Retrospective: Micro Machines

Stay away from the edge of the table...

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Kids don't really play with toy cars any more, and it's all Codemasters' fault. Back in ye olden days, if you wanted to play a racing game you just moved little toy cars around on the carpet and made 'broom broom' noises (it was far more fun than that makes it sound, youth of today).

So it's no surprise that when Codemasters released Micro Machines, a NES racing game based on the line of tiny toys, we put away childish things and started playing videogames instead.


The fact that the cars were toys was actually the game's greatest strength. Modern racers might be able to spice things up with their high-resolution landscapes, pin-sharp paint jobs and endlessly intricate tuning capabilities, but back in 1991 a racetrack was a big grey circle on a green background.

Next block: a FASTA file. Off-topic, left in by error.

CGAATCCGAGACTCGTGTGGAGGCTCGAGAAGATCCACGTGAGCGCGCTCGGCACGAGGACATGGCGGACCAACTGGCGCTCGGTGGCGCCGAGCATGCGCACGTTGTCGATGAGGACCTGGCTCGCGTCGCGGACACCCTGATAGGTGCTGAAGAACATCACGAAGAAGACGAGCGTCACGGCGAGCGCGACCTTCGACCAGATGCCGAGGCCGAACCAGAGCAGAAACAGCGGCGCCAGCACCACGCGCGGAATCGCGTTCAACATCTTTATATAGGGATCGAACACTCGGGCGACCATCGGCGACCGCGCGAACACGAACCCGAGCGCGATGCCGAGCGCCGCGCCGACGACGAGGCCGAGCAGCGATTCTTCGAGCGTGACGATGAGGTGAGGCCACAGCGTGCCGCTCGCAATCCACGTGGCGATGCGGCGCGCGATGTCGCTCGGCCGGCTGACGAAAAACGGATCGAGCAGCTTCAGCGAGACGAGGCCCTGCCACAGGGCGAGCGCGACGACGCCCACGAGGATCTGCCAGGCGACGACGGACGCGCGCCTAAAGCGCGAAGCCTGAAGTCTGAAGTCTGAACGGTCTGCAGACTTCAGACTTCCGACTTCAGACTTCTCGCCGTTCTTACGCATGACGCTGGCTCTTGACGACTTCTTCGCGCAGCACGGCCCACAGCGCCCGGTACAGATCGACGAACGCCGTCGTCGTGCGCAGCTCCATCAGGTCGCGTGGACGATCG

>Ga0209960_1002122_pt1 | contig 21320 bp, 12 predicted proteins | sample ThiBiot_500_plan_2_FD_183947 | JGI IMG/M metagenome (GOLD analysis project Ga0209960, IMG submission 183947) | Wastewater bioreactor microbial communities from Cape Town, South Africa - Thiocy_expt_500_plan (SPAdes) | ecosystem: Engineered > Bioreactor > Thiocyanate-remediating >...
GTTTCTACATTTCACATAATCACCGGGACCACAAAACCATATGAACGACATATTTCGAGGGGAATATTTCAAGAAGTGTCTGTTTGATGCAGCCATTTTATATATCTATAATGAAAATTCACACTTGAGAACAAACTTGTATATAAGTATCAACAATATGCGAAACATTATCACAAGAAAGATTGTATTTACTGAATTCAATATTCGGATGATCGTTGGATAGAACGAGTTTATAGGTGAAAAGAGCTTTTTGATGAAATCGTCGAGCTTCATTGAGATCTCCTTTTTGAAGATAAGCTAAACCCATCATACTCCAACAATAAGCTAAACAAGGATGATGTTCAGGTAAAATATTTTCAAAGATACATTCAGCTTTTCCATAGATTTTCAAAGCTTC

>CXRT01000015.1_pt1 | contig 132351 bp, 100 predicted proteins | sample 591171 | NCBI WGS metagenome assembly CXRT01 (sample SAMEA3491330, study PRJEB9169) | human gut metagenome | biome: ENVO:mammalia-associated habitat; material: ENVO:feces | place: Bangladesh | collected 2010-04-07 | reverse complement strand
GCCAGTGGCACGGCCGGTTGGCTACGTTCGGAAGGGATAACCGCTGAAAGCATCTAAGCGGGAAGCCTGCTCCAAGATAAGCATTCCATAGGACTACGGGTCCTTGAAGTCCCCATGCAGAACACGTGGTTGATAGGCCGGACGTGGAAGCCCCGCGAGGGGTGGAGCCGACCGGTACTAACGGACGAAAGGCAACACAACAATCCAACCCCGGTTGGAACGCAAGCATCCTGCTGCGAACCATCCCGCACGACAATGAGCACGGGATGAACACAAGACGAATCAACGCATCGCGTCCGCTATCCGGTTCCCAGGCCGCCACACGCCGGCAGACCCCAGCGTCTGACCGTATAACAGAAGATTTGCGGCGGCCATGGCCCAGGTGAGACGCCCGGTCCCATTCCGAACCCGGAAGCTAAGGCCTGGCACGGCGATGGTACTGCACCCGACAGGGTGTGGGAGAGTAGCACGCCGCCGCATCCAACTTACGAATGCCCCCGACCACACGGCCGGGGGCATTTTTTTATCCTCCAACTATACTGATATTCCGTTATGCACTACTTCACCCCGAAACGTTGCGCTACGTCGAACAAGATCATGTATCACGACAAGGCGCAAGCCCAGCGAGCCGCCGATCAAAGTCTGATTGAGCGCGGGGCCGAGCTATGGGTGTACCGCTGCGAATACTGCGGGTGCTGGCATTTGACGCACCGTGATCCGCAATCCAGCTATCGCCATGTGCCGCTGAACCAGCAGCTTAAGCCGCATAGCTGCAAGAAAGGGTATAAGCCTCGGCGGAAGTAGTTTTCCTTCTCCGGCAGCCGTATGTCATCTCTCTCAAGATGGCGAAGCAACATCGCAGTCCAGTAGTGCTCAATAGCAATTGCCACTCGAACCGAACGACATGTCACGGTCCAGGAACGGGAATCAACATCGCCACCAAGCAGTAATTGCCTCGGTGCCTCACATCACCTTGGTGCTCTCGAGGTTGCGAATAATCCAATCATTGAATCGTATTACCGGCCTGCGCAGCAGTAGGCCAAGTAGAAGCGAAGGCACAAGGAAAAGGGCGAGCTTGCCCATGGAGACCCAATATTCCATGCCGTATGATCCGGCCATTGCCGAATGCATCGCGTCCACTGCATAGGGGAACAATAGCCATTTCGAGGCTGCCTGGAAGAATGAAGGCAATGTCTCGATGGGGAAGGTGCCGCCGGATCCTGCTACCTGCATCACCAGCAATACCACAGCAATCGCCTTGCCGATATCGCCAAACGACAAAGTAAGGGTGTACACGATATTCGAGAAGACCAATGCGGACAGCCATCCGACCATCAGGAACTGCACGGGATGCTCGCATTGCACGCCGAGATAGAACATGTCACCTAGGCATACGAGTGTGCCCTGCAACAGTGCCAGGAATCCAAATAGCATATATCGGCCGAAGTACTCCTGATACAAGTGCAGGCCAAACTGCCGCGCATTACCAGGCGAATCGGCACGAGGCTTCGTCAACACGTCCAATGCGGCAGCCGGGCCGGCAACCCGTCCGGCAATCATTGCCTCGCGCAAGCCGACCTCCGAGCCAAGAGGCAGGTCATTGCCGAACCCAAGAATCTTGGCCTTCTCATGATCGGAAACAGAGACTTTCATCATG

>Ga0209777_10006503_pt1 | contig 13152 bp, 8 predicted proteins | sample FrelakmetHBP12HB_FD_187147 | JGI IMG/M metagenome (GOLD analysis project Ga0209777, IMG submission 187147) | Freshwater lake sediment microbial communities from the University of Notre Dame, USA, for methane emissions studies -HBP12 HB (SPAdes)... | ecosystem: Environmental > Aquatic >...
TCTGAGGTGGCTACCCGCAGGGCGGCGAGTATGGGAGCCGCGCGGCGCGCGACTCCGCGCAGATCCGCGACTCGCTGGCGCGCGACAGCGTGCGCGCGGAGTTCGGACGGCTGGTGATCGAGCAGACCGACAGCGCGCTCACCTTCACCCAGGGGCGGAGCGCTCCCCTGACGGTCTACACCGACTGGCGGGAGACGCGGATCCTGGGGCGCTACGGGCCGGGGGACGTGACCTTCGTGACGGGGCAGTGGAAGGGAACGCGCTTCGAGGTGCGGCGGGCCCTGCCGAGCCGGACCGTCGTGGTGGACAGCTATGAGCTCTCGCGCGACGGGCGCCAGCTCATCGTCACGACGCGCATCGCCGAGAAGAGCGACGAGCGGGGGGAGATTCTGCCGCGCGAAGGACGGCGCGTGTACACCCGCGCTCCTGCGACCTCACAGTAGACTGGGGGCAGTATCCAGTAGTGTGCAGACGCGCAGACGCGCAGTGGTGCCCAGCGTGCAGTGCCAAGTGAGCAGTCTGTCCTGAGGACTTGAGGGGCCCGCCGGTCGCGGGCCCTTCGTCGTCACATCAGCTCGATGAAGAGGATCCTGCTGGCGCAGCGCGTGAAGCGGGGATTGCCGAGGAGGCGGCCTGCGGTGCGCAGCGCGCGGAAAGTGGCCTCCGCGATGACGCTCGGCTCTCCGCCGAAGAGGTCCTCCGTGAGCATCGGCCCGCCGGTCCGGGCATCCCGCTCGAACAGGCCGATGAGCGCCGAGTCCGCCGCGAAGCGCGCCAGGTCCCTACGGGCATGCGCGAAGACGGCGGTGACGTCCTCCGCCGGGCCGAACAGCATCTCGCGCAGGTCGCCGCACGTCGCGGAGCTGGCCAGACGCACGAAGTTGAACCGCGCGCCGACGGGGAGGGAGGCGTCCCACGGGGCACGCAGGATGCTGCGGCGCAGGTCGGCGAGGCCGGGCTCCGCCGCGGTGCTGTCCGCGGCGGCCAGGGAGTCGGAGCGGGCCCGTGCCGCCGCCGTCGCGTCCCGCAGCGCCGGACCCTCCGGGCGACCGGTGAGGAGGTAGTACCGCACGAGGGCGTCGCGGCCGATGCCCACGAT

Micro Machines didn't have to do that. Miniature speedboats could sail around froth-laden bathtubs, sports cars zoomed across messy desktops, rulers became bridges, pencils became fences. Micro Machines levels weren't stodgy grey circles; they were colourful, creative and fun - the perfect fit for the NES.



Multiplayer was at the heart of the game's appeal. Playing with someone else would turn a fun racing romp into a competitive argy-bargy peppered with the kinds of words our parents didn't realise we knew yet. Sheer drops awaited you on every side, and the tracks would often become so narrow that only one tiny racer could pass through at a time. Most of us spent more time ramming each other off the edge of a table than actually trying to win.


For young kids making the jump from toys to games, Micro Machines was the perfect gateway drug. It realised the fantasy we all had playing with our toys and introduced us to the fun-but-spiteful arcade racing that Mario Kart would capitalise on ayear later. Soon, we'd never have to use our imaginations again.


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